A failure to protect students and taxpayers

A couple of weeks ago, Senate Budget Committee Chairman Mike EnziMichael (Mike) Bradley EnziCruz gets help from Senate GOP in face of serious challenge from O’Rourke Budget chairs press appropriators on veterans spending Forcing faith-based agencies out of the system is a disservice to women MORE (R-Wyo.) wrote to the secretary of Defense regarding its first departmentwide audit of the Pentagon. In his letter, the senator noted, “taxpayers must have trust and confidence that their hard-earned dollars are being spent wisely.”

While our focus is on the Department of Education and its work, the National Association for College Admission Counseling (NACAC) certainly supports this sentiment. While most members of Congress call for responsible use of taxpayer dollars, the sad truth is that the execution of this idea is not universally applied across federal agencies.

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A clear example of this disconnect through the Department of Education is the waste, fraud and abuse at many unscrupulous proprietary colleges. These colleges received tens of billions of dollars from the U.S. government, but do a poor job of educating students. I have written before about the high dropout rates, debt and poor job placement rates students that attend unscrupulous for-profit colleges endure. Unfortunately, Congress has failed to address these systematic problems.

 

In fact, Congress is headed in the opposite direction. In December, the House Education and the Workforce Committee passed the so-called PROSPER Act. The bill is a massive step backward in the effort to ensure responsible use of taxpayer dollars. Not only does it fail to rein in these abusive practices, it eliminates critical safeguards designed to hold these colleges accountable, including: gainful employment, borrower defense to repayment, and the 90/10 rule. If this bill is signed into law, career education programs would no longer be required to prepare students to be “gainfully employed” in a job that allows them to meaningfully pay off their student loans after graduation; students defrauded by a college will no longer be protected by having their student loans forgiven; and/or colleges will no longer be required to earn revenue outside of federal sources (many for-profit colleges already derive close to 90 percent of their revenue—the current maximum allowed—from Higher Education Act Title IV funds).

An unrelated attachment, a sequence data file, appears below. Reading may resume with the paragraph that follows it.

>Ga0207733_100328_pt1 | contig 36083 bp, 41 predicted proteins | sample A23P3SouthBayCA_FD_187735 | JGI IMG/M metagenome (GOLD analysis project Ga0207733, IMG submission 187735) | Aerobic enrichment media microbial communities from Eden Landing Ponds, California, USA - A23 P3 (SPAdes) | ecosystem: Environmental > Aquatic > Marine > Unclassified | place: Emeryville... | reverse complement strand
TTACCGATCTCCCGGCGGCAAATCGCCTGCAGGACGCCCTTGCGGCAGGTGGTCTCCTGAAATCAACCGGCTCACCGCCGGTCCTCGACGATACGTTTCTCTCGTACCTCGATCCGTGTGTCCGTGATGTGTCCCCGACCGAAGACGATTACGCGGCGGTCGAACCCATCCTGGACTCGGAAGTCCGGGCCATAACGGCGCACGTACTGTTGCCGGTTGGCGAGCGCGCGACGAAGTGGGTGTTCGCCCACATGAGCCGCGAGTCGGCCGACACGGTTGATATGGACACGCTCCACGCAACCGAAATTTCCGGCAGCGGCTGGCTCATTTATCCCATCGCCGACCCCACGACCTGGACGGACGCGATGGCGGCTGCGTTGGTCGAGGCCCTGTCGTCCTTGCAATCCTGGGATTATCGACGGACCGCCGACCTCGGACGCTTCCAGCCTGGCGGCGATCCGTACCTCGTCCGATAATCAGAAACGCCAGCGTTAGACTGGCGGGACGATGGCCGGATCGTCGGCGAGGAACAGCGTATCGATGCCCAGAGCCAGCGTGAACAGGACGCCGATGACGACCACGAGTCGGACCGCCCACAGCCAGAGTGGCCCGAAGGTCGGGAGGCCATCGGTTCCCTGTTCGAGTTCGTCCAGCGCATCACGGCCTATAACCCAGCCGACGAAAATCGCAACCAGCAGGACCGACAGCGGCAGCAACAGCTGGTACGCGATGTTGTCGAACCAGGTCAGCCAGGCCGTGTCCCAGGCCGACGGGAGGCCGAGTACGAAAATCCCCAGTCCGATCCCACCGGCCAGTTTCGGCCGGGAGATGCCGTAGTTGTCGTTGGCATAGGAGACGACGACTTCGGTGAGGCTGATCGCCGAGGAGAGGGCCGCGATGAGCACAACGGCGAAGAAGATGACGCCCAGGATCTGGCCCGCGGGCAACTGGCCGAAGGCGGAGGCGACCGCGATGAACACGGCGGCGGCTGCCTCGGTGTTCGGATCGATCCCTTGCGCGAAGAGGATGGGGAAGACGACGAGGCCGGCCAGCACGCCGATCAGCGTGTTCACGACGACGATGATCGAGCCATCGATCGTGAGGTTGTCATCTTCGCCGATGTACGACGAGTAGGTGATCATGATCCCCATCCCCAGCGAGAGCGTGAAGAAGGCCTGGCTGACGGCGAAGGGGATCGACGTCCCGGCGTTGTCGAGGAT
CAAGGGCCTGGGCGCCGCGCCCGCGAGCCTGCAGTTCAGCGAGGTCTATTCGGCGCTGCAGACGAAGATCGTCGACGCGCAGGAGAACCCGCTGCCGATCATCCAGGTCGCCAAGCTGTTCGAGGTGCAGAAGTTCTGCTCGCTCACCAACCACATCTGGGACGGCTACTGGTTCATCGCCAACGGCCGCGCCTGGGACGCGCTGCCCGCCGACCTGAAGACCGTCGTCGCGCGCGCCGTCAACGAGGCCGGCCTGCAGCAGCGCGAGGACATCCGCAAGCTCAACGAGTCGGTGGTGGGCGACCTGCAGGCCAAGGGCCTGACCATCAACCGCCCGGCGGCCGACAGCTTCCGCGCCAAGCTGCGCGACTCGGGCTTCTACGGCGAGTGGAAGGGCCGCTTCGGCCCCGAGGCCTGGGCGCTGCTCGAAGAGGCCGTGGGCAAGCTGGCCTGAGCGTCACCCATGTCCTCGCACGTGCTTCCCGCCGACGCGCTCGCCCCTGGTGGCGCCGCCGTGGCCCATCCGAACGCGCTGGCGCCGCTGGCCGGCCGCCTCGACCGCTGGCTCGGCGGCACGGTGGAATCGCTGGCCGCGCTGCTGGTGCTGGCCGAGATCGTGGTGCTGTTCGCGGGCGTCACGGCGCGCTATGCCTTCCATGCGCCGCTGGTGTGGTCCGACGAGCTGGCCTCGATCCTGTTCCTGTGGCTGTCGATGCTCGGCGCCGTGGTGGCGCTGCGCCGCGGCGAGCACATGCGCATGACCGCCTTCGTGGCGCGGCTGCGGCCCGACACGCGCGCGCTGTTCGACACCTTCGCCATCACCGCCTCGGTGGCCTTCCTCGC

As if that is not bad enough, the PROSPER Act would also eliminate cohort default rates—preventing the government, students, counselors and others from knowing how many students are in default—and combine all forms of colleges under one definition, eliminating any distinction about the college’s tax status and governance structure (shareholders as in the case of for-profit colleges, or a president, board of regents and students in the case of non-profit colleges). It would also weaken a ban on incentive compensation, allowing colleges to put the financial interests of recruiters ahead of the students they try to enroll, a practice NACAC has prohibited for more than 50 years.

NACAC is not alone in its concern about the direction the House bill would take higher education, and it is unclear what direction the Senate will go. Health, Education, Labor and Pensions Committee Chairman Lamar AlexanderAndrew (Lamar) Lamar AlexanderOvernight Health Care: Senators target surprise medical bills | Group looks to allow Medicaid funds for substance abuse programs | FDA launches anti-vaping campaign for teens The Hill's Morning Report — Sponsored by United Against Nuclear Iran — Kavanaugh confirmation in sudden turmoil Cruz gets help from Senate GOP in face of serious challenge from O’Rourke MORE (R-Tenn.) has been critical of many of these regulations in recent years, despite spending time trying to rein in these same abuses as the secretary of Education. To be fair, Democrats in the past, have resisted strong regulations to protect students and taxpayers using the false argument about “college access” that many of the sector’s proponents utilize today. Unfortunately, some Democrats continue to cling to these talking points.

The current effort and desire to get the Pentagon’s budget in order is critical but no less important than the Department of Education’s budget. NACAC would encourage Enzi—a former chairman of the HELP Committee—and other members of Congress to be consistent and clear-eyed about how tax dollars are misused across federal programs.

Rose is the director for Government Relations at the National Association for College Admission Counseling.